Moments ago I lay sleeping in the bed in my brother’s guest room. Pillow from home under my head, duvet cocooning my tired body and husband by my side, nothing, not even dreams, filled my head.
That is until I was awoken by a child. The same child who had insisted on removing “hot-pajamas” seven hours ago was now, true to form, seeking something warm to put on. I sleepily yanked a Daddy-t-shirt over her head and sent her back to bed in her cousin’s room. My own warm covers beckoned and slumber still lingered around the edges of my mind. I lay back down with plans to sleep at least another hour or two. But my mind began to fill.
“If you get up now you will be tired. You were up late last night two nights trying to get ready for this trip. And tonight is your last night in a bed, in a room, with no children. For the next four you will be in one hotel room, with three children: one of whom can’t sleep when others are awake, and two of whom can’t sleep because they are teenagers.” My mother-voice lectured on.
“If you don’t get up now you will lay here awake, compiling lists and composing blog posts. Your bladder, which is already calling your name, will begin to scream, which might in fact wake your beloved next to you if you don’t watch out. But if you get up now you can catch up on your writing before the herd of wild animals descend into your day.” My listen-to-me-take-time-for-me-voice argued back.
Never miss a local story.
And so it goes – “The summer from H---.” No time to breath, to write, to think except, of course, to formulate plans to move on to the next item on the to do list. This particular name for this summer has been there since rainy-cold-where-is-summer-May when I glanced at our family calendar and groaned.
Every week seemed blocked off with some activity. College visits galore. History lessons, disguised as vacation, at Colonial Williamsburg and Monticello. Moving our excited daughter into her summer Arts program at Transy one weekend and returning another to remove her. A wedding, a 50th anniversary and family visits all miles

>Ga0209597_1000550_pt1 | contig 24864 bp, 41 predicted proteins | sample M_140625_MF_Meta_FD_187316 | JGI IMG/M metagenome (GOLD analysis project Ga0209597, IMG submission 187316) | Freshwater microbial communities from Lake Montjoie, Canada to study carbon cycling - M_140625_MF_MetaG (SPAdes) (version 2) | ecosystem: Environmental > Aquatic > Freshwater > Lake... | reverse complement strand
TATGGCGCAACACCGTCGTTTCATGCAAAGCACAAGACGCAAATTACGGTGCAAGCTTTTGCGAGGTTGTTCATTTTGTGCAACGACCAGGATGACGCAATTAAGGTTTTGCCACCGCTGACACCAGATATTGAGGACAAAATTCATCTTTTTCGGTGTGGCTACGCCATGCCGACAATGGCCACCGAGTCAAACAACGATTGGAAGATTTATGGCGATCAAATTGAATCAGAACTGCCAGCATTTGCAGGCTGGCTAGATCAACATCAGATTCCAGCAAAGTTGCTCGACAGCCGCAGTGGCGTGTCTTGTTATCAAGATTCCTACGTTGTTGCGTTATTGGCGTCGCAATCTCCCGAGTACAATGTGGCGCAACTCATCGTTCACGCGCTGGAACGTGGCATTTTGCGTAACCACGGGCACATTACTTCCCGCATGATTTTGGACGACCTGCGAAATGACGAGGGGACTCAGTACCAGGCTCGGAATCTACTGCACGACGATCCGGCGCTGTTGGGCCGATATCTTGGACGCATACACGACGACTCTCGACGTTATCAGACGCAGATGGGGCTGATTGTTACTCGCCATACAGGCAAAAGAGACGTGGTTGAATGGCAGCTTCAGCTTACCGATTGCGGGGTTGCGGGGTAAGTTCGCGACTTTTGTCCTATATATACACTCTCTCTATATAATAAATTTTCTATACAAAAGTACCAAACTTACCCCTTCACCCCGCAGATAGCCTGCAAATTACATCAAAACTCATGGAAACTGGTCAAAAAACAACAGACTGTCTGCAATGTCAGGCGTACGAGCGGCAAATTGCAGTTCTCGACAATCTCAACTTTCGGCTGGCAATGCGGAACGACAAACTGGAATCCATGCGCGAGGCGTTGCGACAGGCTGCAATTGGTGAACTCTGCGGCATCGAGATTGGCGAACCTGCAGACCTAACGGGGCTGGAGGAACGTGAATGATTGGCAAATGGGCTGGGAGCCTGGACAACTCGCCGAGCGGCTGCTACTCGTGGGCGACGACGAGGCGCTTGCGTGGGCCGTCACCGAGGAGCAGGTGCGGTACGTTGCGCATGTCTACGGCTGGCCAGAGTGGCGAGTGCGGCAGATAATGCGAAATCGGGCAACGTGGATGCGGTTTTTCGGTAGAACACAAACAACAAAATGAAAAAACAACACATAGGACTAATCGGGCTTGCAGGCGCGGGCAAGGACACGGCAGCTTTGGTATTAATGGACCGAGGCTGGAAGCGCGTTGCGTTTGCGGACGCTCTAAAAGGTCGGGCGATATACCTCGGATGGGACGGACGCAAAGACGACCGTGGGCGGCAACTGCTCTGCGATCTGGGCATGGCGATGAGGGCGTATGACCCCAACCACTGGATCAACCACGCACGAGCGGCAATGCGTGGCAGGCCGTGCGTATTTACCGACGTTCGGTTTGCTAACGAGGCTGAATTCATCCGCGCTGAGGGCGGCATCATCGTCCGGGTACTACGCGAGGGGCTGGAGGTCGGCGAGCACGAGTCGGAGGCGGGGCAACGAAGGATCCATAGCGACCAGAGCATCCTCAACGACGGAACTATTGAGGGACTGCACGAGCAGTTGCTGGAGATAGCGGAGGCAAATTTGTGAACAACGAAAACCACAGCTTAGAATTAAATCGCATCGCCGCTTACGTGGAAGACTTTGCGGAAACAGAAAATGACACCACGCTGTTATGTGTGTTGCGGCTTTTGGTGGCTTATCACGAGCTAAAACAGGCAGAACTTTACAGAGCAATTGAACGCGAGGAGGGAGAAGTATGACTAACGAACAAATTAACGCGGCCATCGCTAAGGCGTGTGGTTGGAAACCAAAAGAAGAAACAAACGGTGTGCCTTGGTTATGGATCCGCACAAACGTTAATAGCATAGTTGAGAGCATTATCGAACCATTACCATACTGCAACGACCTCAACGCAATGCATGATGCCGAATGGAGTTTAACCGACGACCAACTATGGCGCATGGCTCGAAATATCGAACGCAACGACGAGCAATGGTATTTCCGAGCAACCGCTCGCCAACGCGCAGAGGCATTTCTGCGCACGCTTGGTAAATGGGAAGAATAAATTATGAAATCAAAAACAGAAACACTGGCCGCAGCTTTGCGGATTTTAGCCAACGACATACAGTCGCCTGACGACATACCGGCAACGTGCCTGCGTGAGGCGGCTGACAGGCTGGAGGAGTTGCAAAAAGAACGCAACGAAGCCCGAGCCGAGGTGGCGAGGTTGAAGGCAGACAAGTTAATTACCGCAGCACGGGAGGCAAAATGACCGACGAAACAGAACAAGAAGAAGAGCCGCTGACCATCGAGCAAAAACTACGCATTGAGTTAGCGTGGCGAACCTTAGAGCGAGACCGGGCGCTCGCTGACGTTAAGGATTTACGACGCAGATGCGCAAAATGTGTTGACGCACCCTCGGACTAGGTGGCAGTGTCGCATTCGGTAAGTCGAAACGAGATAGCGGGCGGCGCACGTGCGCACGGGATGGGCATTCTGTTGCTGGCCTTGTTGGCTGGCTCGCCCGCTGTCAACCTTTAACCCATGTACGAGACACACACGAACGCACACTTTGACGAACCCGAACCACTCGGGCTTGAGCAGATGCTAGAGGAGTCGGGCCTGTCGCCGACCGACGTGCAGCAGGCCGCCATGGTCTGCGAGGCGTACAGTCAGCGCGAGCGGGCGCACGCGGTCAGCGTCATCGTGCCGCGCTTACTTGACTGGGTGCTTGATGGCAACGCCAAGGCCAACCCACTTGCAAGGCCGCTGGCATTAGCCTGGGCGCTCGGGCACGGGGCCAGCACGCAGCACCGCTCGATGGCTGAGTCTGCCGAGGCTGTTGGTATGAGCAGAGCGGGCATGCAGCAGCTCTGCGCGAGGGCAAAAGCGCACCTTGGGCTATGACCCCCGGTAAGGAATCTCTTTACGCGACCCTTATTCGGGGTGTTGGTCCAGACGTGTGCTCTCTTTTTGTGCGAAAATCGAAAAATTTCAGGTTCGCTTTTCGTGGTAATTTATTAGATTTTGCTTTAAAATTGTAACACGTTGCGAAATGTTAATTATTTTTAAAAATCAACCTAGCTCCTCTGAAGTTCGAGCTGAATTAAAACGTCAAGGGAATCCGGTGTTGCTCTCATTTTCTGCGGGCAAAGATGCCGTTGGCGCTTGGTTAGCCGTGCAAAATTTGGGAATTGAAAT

apart. Houseguests from Taiwan, Europe, North Carolina and Minnesota. Road trips to more states than I could count. Managing the landscapers called forth to create “a little slice of heaven” out of a too small, oft-neglected backyard. And therapy with our youngest: daily therapy, at home and on vacation therapy, new and old therapy, therapy.
Where had my days of lying by our neighborhood pool, children splashing at my side, gone? My stressed mind wanted - no demanded to know.
Now nearing the end of “the summer from H---“ and living to tell about it I see the light at the end of the tunnel and long for it to recede back into darkness, leaving me to relive once again all that this summer delivered:
The wonder and pleasure of travel with daughters whom, despite their varied ages, still can vacation together without killing each other and put up with parents striving to impart knowledge.
To marvel at a child who eats and breaths theatre at GSA for three weeks and comes up crying “More, more, more!”
To relish time with dear old overseas neighbors, watch our daughters reconnect even after three years apart and wish, once again, that we did not live on different continents.
To sit with friends over dinner in our new backyard and not have to weed, or think, “I hate this backyard.”
To sort hundreds of photos from my parent’s fifty years of wedded bliss and stop to savor the memories pouring forth from each one.
To explore with our oldest her future over cups of “Passion iced tea lemonade” as we ramble down roadways from college to college.
To enjoy my one night out all summer with my spouse, sipping wine, talking family talk and loving him more.
Even to explore and learn about new therapies, while plugging away with our old ones, as I watch our youngest work hard at shedding the layers of her past to come into her own as a caring, sharp, responsible, and s-l-o-w-l-y reading being.
Yes. I would do this, “the summer from HEAVEN”, all over again.